I found some interesting videos yesterday of the Microsoft interview process.
Zoe Goldring and Gretchen Ledgard – What is it like to interview at Microsoft? (Video)
Zoe Goldring and Gretchen Ledgard – Riding the Recruiting Shuttle (Video)
Gary Daniels and Evan Goldring – Mock whiteboard problem (Video)
The third one is by far the most interesting since it disects one of the technical interview questions. Although I am pretty sure anyone who has got to that position knows how to write algorithms and convert them into code, I could see how it allows the interviewer to get into the mind of the candidate.
Since I am no C programmer, and therefore would not use pointers, the technical purpose of the question would be lost on me. I found one of the responses at Channel9 to be particularily interesting…
“How is the algorithm to handle punctuation and whitespace? My thoughts are to strip them off prior to the forward/reverse iterative checking loop.
When dealing with TCHAR’s the issue of internationalization needs addressed; this introduces some other interesting concepts.
Should case be considered? Some languages have single character lower case but that same “character” in upper case is actually two characters (ala the German ß (sharp-s). This makes for interesting buffer manipulation.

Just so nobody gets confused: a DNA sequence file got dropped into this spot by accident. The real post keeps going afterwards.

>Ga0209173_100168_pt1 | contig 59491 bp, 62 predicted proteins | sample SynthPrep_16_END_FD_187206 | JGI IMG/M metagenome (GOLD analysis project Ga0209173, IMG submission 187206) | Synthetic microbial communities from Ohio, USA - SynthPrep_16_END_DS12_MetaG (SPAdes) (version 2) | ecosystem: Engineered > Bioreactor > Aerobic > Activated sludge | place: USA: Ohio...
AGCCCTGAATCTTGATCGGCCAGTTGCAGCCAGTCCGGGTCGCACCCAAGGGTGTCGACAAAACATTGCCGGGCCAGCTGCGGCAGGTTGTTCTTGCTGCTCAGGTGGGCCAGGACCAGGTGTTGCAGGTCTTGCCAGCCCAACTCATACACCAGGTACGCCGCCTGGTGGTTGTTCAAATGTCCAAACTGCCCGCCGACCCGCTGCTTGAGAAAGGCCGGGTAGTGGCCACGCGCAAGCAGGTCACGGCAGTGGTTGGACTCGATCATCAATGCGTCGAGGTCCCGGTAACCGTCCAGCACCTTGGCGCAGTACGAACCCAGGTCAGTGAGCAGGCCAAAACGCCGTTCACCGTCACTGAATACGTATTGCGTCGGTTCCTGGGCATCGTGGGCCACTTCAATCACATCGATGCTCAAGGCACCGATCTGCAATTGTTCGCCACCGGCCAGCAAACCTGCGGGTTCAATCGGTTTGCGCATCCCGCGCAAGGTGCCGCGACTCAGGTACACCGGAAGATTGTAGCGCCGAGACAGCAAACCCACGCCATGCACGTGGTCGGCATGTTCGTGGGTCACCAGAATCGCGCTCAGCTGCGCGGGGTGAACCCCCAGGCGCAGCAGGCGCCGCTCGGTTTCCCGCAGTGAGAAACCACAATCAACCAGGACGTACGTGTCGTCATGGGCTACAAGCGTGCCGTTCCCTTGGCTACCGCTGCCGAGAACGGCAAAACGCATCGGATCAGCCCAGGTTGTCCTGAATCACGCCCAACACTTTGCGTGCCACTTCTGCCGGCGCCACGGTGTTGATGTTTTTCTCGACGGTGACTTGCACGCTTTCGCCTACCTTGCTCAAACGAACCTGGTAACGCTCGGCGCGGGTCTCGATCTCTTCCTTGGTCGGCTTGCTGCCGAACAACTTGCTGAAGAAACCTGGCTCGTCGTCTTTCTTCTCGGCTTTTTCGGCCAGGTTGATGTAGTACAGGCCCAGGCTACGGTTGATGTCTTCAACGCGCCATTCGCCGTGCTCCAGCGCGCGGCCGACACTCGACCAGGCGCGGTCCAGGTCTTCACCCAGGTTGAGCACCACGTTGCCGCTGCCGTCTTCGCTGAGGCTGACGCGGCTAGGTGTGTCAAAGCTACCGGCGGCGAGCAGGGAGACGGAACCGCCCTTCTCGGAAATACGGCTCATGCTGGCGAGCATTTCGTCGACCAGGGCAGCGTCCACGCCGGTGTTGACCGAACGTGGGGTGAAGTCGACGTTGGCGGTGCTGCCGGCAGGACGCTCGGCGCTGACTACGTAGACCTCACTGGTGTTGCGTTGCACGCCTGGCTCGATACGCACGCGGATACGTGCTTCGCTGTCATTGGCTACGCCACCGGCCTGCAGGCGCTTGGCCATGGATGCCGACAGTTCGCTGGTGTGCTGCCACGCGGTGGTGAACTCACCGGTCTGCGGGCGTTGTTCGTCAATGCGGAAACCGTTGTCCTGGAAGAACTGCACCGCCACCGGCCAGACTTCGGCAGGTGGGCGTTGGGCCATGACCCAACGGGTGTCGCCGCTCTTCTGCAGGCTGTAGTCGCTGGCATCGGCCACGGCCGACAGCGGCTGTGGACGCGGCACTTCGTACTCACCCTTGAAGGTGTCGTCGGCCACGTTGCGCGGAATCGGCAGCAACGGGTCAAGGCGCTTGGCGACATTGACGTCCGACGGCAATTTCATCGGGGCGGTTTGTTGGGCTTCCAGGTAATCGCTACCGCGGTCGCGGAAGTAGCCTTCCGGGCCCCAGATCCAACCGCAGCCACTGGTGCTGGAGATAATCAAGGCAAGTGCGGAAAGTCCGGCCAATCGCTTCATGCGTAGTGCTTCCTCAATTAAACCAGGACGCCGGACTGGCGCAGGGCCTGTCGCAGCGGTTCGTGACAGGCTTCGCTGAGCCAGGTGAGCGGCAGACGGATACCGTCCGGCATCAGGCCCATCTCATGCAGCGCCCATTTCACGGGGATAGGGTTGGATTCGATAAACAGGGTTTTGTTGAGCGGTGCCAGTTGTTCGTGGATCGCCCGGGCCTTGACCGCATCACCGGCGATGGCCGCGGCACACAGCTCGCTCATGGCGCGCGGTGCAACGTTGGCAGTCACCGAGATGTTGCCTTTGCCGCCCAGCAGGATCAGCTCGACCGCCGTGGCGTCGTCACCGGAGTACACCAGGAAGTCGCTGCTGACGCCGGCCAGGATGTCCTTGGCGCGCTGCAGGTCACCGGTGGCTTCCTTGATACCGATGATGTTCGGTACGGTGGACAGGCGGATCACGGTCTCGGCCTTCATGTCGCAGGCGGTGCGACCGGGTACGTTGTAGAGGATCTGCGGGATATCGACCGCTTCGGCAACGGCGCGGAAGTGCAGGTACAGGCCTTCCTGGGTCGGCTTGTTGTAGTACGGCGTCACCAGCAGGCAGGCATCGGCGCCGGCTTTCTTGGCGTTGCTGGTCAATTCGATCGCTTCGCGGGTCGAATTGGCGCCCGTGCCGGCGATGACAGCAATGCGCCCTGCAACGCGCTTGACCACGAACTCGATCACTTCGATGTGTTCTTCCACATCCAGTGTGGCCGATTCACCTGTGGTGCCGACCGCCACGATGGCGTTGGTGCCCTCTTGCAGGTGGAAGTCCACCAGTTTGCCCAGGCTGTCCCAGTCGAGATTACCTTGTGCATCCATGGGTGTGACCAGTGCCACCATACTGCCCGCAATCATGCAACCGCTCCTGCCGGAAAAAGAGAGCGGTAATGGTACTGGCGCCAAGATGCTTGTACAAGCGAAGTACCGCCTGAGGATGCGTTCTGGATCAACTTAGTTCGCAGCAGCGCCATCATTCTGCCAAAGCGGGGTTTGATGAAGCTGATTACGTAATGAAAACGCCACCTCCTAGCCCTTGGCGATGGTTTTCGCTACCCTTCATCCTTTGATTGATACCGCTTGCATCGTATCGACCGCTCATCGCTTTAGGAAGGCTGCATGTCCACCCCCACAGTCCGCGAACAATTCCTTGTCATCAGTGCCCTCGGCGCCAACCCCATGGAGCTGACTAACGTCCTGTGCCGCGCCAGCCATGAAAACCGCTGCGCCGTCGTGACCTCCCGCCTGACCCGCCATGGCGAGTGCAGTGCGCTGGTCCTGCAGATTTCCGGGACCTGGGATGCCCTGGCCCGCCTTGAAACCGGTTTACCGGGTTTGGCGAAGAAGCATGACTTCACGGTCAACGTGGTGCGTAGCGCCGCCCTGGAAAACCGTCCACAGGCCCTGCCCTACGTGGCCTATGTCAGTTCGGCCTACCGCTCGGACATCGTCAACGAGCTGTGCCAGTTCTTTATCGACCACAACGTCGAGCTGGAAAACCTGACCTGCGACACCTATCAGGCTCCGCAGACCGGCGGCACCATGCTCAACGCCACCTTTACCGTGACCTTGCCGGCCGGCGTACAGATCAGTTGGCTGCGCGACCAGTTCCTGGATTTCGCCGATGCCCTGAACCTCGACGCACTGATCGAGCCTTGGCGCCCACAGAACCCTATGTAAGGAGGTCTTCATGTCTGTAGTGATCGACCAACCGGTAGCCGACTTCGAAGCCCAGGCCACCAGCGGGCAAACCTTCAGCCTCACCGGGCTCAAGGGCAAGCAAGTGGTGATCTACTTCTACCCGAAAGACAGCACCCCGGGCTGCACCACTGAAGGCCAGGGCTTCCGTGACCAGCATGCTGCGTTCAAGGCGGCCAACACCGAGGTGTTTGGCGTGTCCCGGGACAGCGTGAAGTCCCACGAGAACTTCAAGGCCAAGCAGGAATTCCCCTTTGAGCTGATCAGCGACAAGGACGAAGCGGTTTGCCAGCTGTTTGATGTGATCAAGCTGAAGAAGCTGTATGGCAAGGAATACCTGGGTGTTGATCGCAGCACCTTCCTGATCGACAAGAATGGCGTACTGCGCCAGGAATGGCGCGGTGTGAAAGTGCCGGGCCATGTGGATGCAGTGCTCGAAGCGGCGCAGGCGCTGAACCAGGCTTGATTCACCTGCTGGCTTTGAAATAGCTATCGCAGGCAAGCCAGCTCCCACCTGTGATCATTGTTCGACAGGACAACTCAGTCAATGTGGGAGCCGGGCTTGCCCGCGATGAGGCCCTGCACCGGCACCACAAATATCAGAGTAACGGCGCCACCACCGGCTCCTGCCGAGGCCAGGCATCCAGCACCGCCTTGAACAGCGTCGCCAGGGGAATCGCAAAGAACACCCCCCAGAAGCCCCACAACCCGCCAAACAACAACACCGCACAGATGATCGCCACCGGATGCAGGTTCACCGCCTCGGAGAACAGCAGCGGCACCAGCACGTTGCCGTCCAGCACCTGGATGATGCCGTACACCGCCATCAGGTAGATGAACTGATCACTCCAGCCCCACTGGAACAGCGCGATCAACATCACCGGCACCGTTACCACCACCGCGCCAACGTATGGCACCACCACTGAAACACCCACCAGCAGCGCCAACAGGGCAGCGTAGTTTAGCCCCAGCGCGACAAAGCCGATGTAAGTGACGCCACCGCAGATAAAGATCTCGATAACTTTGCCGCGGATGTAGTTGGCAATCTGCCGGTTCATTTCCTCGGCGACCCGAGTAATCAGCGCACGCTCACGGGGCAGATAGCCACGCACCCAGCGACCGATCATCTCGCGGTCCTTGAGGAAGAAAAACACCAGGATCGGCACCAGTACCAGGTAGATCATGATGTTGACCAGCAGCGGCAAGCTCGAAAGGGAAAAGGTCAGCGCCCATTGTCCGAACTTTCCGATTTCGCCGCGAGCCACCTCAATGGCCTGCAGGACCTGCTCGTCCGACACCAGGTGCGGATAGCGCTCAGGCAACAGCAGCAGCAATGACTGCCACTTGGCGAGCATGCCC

Should accented characters be accepted as equivalent to non-accented characters? In Turkish, there are four representations of the letter ‘i’ that are all equivalent if you are ignoring case.
Should we even consider the culture of the source string, or assume the current culture?
Last, but not least, is the issue of string length. These days, I am surprised that the interviewer/interviewee did not add a string length parameter, stipulate the string is null-terminated, or better yet #include strsafe.h above the function prototype.”
I’m also wondering if asking for these types of clarifications is too much – the interviewer may be thinking “get on with it already, I just want to know if you understand pointer arithmetic!””
Since Microsoft creates software for an international community I doubt analysis like this would be lost on the interviewer. It also shows that the candidate is comfortable enough with programming (and pointers in this case) to move on and solve the real problem.